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The Difference Between Strong Leaders And Aggressive Leaders

It can feel like a fine line between sounding authoritative and being perceived as too aggressive. Here’s how to find balance.

The Difference Between Strong Leaders And Aggressive Leaders
[Photo: Flickr user aj .h]

A few years ago, a vice president from a Fortune 100 company came to me for help with his speaking. He wanted to become CFO but was worried that his soft voice was holding him back. When I met him in person, I was quite surprised—he had an exceptionally dominant physical presence. What was the problem?

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When I asked him about his background, he explained that he had been a state champion boxer with 125 knockouts. He did not want to project anger or aggression outside the ring, so he made sure his voice was never too loud—which was now the problem. As we worked together, he learned to speak with a strong voice without sounding angry and aggressive.

It may feel like a fine line between sounding authoritative and being perceived as too aggressive. But by understanding the three differences between communicating strength and communicating aggression, you can establish the balance that’s right for you and become a more dynamic leader.

1. Think About What’s Driving You

One of the differences between people who communicate strength and people who communicate aggression is the driving force behind the communication. Are you being driven primarily by emotion, or are you being thoughtful and deliberate? Some people believe they are being strong leaders by demonstrating a lot of passion and willing their listeners into supporting them. While passion is great, you must not be overly emotional when you feel strongly about an issue. Instead, present compelling analysis with power and precision. For example, if you are in a meeting where someone is going off on a tangent that you think is unproductive, an aggressive response would be to drop your hands on the table and shout: “What are you talking about?!” This response is a gut reaction, driven by emotion.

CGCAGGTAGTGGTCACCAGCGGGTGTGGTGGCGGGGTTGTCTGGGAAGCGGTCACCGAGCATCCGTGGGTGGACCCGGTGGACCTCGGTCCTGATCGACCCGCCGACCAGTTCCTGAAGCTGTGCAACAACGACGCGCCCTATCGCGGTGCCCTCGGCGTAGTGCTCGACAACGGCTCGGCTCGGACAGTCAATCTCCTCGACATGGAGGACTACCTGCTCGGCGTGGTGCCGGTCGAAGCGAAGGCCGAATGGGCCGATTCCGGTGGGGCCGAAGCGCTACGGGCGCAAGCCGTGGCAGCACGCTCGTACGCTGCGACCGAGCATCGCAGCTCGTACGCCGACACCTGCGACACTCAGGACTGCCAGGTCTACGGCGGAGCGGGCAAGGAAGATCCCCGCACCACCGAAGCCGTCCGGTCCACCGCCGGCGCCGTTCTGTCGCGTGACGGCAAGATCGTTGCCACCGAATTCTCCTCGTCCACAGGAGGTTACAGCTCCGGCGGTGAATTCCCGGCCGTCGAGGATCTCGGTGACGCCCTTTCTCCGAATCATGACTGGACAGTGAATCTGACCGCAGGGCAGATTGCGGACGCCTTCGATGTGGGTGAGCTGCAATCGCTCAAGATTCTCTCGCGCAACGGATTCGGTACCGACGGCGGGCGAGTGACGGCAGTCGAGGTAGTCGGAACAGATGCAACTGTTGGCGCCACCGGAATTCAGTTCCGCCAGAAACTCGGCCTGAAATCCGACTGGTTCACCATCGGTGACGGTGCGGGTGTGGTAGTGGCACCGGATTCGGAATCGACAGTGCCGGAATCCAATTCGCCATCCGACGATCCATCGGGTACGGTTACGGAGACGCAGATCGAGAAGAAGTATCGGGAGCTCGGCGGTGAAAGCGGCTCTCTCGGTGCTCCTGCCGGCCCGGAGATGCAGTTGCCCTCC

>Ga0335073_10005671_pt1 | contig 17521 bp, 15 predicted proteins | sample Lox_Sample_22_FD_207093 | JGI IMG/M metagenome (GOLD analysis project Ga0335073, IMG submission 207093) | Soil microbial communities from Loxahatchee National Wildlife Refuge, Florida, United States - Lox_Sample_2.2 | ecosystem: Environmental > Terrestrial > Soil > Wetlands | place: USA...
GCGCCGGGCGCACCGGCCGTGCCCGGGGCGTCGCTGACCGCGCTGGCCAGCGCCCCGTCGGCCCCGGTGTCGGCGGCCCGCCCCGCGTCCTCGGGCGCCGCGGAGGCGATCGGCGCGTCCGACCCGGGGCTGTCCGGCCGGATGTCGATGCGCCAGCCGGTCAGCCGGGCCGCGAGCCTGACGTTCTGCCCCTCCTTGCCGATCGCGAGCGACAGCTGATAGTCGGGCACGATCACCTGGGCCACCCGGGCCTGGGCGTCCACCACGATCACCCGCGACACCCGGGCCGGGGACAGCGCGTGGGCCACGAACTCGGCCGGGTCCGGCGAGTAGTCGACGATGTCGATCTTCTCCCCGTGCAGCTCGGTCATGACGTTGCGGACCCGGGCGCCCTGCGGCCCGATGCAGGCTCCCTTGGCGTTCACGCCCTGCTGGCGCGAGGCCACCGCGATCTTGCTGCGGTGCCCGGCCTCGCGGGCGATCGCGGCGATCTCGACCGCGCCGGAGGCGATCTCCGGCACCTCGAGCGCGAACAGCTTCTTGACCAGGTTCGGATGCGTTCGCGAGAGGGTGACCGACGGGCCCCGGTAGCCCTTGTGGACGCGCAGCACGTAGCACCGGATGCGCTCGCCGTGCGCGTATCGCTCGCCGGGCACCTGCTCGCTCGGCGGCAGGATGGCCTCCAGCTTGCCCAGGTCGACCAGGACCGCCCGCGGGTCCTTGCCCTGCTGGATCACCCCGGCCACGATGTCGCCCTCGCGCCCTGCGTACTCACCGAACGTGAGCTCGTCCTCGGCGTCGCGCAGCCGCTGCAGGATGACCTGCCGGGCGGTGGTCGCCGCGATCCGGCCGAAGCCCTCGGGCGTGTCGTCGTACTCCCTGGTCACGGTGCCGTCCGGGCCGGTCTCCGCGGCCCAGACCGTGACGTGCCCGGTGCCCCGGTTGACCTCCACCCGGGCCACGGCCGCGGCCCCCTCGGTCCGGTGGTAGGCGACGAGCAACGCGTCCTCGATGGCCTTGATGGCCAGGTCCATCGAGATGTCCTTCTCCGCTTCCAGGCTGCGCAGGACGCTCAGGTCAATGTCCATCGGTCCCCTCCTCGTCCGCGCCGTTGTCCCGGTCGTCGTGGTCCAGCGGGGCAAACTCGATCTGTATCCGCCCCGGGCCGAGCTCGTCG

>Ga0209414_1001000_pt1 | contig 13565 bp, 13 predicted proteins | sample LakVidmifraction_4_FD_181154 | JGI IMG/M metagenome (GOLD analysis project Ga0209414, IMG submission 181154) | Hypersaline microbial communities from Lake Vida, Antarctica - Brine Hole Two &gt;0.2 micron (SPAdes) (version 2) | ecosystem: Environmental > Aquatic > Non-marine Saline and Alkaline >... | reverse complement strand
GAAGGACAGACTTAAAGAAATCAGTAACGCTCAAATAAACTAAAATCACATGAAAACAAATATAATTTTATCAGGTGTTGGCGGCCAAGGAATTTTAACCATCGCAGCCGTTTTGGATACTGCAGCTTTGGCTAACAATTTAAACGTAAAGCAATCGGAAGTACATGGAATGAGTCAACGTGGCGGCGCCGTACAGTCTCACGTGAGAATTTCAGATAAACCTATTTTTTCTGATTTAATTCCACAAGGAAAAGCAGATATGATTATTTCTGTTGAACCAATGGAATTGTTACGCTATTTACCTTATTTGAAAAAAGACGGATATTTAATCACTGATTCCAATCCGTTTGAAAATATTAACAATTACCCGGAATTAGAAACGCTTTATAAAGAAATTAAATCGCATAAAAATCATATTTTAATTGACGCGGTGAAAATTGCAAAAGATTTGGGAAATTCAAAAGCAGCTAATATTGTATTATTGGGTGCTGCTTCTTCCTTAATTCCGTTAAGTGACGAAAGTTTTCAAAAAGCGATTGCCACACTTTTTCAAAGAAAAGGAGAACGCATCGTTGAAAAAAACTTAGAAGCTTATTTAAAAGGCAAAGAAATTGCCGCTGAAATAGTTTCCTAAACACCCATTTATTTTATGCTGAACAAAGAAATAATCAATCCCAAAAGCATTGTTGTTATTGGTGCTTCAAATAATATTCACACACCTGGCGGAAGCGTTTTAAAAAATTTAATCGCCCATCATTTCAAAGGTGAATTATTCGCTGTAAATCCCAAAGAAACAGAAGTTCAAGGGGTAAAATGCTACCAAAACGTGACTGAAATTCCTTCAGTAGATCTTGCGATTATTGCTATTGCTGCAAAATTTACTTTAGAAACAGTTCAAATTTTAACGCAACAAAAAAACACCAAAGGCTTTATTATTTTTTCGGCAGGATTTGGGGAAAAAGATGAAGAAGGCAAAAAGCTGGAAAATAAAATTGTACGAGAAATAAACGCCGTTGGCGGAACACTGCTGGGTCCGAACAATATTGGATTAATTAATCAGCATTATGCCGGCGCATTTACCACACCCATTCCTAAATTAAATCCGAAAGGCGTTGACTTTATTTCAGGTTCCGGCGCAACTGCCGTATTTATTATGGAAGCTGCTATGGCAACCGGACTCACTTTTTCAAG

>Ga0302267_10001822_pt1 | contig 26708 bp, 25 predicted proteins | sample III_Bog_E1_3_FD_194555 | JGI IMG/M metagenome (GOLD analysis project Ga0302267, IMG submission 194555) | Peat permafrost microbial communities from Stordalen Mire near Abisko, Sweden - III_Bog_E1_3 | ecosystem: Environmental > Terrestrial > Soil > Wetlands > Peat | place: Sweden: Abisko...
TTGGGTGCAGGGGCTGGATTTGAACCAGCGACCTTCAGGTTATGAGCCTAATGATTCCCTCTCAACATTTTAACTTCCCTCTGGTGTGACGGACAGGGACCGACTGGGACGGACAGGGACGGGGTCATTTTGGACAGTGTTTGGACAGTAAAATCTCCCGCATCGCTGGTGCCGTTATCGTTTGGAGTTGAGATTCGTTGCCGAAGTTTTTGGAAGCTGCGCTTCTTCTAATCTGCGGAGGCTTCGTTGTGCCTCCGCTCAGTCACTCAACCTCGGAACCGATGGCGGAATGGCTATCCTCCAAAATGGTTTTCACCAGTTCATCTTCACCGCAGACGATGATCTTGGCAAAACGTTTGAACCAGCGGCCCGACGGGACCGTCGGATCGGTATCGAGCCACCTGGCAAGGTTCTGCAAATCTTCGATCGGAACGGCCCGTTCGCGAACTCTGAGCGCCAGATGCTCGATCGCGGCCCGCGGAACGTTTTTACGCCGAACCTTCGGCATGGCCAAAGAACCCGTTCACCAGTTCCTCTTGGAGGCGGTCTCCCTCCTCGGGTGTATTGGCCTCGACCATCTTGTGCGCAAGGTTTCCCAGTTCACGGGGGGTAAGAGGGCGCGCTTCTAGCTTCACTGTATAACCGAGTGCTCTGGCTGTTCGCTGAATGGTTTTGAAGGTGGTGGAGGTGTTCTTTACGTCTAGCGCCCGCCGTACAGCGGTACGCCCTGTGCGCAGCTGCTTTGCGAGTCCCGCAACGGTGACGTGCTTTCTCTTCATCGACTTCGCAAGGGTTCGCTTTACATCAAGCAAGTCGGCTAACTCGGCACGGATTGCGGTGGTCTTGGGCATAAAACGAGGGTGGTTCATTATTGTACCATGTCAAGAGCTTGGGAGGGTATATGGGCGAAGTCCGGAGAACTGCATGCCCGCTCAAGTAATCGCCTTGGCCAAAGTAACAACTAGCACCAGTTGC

A strong response would be lean forward smoothly and say: “How does your idea connect to our objective?” This strong response makes the same point as the aggressive response, but in a way that is much more deliberate and measured. This way, you communicate strong leadership without coming across as a bully.

2. Control Your Pacing

Another one of the differences between people who communicate strength and people who communicate aggression is pacing. Aggressive leaders tend to be rapid-fire with their questioning, leaving their listeners riddled with self-doubt.

Aggressive leaders will fire short, punching questions—like a machine gun. Their frustration is clear; their focus is muddled. Strong leaders still ask pointed questions, but they ask them one at a time, allowing for their listeners to respond. This way, the key questions are still being asked, but the focus is on finding solutions instead of hammering points home.

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3. Monitor Your Tone

Finally, you can avoid coming across as too aggressive if you are mindful of your tone. The same words said with two different tones can have completely different effects on your listeners.

The tone of aggressive leaders tends to be sharp and cutting—like a jackhammer breaking through concrete. The tone of strong leaders, on the other hand, tends to be smooth and even—like a plane soaring into the sunset. The content may be the same, but the delivery is incredibly important.

Your tone can win over your listeners, or you lose them.

While having a reputation for being too aggressive is bad, having a reputation for being weak is even worse. So, you must remember that you can still be strong without being too aggressive. By understanding the differences between strength and aggression, you will be able to strike the right balance and lead your team with confidence, influence, and unity.

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About the author

Anett Grant is the CEO of Executive Speaking, Inc. and the author of the new e-book, CEO Speaking: The 6-Minute Guide. Since 1979, Executive Speaking has pioneered breakthrough approaches to helping leaders from all over the world--including leaders from 61 of the Fortune 100 companies--develop leadership presence, communicate complexity, and speak with precision and power

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